My sister and I headed over to our local Habitat for Humanity ReStore the other day. I wanted to pick up a few more cupboard doors to use to make signs. I found 4 good sized doors for $4 each, but before heading out we took a quick look around and I also found this fabulous little primitive cupboard.
I knew this would be a fun project to work on, and that a little paint and a transfer would really make it shine.
I started by sanding it lightly, then giving it a good cleaning. Then I painted the inside in Dixie Belle’s Gravel Road and the outside in their Sawmill Gravy.
Once the paint was dry, I sanded heavily because I wanted a lot of distressing on this one.
Next I pulled out an old IOD transfer called Specimens and applied it to the front of the cupboard.
I only used the bottom half of the transfer, and that was perfect.
Next I added clear wax to the entire thing. I also added some heavy duty D-rings to the back so that it could be hung on the wall.
This cupboard has a clever little latching mechanism for keeping the door shut (it totally reminded me of the one on the washstand I shared a while back).
I’m always a sucker for these sort of primitive details, how about you?
I was channeling my inner Nina Hartmann when staging this one.
Are any of you familiar with her work? I’ve mentioned her a few times here before. I have several of her books, and they can be hard to come by here in the U.S. I ordered the latest one, Living with Swedish Antiques, directly from her website (to order click on webshop, then books). Don’t be totally freaked out by the price, it is shown in Swedish krona. That being said, her books aren’t cheap. After converting krona to dollars, I ended up paying around $80 for this one, including shipping.
The book on the bottom of the stack, among vintage & friends, is also totally fabulous. Here’s a page from that one …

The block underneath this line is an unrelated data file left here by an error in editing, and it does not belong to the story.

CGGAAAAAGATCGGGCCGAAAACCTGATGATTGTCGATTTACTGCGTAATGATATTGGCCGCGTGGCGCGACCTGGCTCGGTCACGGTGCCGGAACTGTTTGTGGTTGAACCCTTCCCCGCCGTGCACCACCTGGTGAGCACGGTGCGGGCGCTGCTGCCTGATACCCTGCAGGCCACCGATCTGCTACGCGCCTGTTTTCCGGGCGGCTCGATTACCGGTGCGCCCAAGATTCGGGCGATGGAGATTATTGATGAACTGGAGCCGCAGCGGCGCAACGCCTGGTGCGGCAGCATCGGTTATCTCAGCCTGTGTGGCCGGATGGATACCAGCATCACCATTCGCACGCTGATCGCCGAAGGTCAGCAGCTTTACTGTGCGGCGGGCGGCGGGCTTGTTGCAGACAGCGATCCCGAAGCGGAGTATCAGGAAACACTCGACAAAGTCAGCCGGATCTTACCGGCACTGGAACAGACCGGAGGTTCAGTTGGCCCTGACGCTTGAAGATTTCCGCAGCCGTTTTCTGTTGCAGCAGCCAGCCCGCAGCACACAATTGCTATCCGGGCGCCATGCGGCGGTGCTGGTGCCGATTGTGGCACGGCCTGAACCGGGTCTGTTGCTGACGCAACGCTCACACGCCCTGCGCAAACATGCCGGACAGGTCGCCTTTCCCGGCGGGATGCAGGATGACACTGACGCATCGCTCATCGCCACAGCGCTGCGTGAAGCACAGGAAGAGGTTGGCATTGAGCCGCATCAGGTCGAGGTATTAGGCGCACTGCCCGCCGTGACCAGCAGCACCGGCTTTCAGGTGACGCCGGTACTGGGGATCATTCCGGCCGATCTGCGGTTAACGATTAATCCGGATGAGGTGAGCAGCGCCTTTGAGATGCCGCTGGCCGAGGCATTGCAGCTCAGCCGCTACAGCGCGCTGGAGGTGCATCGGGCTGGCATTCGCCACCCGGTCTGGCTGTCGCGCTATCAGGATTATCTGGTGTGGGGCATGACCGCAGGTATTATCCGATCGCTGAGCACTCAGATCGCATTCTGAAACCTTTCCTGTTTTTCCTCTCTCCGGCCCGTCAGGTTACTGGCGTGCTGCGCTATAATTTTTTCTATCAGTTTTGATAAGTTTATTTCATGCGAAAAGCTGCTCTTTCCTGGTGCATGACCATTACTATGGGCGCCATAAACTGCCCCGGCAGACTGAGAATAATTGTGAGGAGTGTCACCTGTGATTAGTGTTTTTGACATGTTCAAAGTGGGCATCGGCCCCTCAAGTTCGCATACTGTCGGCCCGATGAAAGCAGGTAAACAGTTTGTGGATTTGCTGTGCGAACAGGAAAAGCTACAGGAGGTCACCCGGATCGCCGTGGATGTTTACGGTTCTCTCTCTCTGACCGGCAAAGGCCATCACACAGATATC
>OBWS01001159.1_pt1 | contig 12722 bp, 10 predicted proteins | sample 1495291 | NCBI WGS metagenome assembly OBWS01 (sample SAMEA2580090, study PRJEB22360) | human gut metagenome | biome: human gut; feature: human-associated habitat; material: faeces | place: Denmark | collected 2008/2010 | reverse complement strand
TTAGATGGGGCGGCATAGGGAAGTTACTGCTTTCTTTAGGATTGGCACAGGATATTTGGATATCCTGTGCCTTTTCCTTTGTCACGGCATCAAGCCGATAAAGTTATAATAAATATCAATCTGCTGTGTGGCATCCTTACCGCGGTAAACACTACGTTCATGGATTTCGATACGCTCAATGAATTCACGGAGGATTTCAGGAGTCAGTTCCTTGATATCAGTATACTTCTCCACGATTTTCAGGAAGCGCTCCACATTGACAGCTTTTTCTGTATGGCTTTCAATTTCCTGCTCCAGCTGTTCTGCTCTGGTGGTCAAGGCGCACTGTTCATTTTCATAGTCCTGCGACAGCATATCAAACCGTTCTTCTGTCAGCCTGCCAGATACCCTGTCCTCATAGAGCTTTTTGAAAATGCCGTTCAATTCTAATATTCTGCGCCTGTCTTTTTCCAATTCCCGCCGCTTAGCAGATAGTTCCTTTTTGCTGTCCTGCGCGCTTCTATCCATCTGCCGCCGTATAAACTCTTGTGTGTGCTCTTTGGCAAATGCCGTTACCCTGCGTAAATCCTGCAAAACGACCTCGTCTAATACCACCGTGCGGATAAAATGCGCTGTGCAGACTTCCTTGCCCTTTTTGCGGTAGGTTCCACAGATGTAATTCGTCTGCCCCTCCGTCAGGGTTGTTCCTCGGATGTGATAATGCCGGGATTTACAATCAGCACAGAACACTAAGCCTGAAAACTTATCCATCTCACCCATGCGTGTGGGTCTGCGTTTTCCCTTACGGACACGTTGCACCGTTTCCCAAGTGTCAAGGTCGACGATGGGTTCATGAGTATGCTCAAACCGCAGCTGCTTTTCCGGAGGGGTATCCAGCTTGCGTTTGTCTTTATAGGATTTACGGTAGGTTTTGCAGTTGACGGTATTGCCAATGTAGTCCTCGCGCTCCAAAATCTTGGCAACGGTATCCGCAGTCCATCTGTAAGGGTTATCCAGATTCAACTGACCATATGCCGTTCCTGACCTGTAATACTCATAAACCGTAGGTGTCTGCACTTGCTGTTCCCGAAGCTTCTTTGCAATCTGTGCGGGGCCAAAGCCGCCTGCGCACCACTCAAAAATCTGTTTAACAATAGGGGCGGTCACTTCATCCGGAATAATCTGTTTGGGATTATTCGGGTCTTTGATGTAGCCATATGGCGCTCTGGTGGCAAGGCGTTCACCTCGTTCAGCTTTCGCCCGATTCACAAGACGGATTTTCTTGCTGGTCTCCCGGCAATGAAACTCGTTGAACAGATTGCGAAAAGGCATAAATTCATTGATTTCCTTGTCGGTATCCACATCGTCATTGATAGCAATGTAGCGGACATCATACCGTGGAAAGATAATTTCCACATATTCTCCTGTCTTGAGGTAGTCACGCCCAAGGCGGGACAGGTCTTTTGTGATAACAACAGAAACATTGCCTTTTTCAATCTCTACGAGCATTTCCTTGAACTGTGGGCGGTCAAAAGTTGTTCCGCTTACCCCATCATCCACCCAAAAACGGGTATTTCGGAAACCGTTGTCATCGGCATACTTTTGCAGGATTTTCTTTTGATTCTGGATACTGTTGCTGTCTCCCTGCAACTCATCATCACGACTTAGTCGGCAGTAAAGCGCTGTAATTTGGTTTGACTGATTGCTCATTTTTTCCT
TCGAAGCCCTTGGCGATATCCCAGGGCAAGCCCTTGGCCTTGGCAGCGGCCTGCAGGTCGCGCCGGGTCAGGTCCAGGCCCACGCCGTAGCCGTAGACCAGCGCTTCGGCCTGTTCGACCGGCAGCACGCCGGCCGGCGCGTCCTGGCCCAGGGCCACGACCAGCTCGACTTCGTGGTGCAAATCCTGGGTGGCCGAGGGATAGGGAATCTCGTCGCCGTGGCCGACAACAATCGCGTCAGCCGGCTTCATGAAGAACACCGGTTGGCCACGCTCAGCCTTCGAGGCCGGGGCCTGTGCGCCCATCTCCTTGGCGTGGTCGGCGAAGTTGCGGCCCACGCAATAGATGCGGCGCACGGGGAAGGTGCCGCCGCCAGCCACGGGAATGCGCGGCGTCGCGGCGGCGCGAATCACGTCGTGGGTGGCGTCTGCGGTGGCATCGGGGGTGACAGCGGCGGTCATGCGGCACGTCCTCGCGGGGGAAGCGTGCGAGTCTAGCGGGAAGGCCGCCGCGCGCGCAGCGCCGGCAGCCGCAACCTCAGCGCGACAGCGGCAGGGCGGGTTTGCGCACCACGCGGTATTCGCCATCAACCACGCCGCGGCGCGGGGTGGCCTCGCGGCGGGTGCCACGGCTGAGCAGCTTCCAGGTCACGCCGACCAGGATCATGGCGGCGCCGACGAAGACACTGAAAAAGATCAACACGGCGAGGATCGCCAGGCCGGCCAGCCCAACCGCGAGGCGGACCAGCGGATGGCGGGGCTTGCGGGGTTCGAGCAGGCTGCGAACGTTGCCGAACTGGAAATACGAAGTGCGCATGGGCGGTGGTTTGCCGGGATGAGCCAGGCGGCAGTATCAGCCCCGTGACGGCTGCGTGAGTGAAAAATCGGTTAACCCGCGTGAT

I think you can probably see why it appeals to me.
But I think my favorite book of hers is My home with vintage & antiques.
Unfortunately, I don’t have any tips on how to acquire either of these older two books. They are out of print and priced exorbitantly if you can even find them online. So I apologize for telling you all about how amazing they are, and then following it up with ‘and by the way, you can’t get them anywhere.’ But you can get her newest book, so you may want to jump on that.
The primitive look of this cupboard, the color of the Sawmill Gravy (white with a hint of grey), the crackled ironstone and the mostly bare evergreen are all inspired by Nina’s style.
I love how this little cupboard turned out. Once again, I’m tempted to keep this one. Or maybe swap it out for some other piece I already have.
But then again, maybe I’ll just be happy to see it go to a good home. So if any of my local readers are interested, be sure to check out my ‘available for local sale‘ page for more details.
So, how about you guys, are any of you already fans of Nina Hartmann? or just simply fans of pale, painted wood pieces with lots of character?
As always, thanks to Dixie Belle Paint Co for supplying the paint used on this cupboard.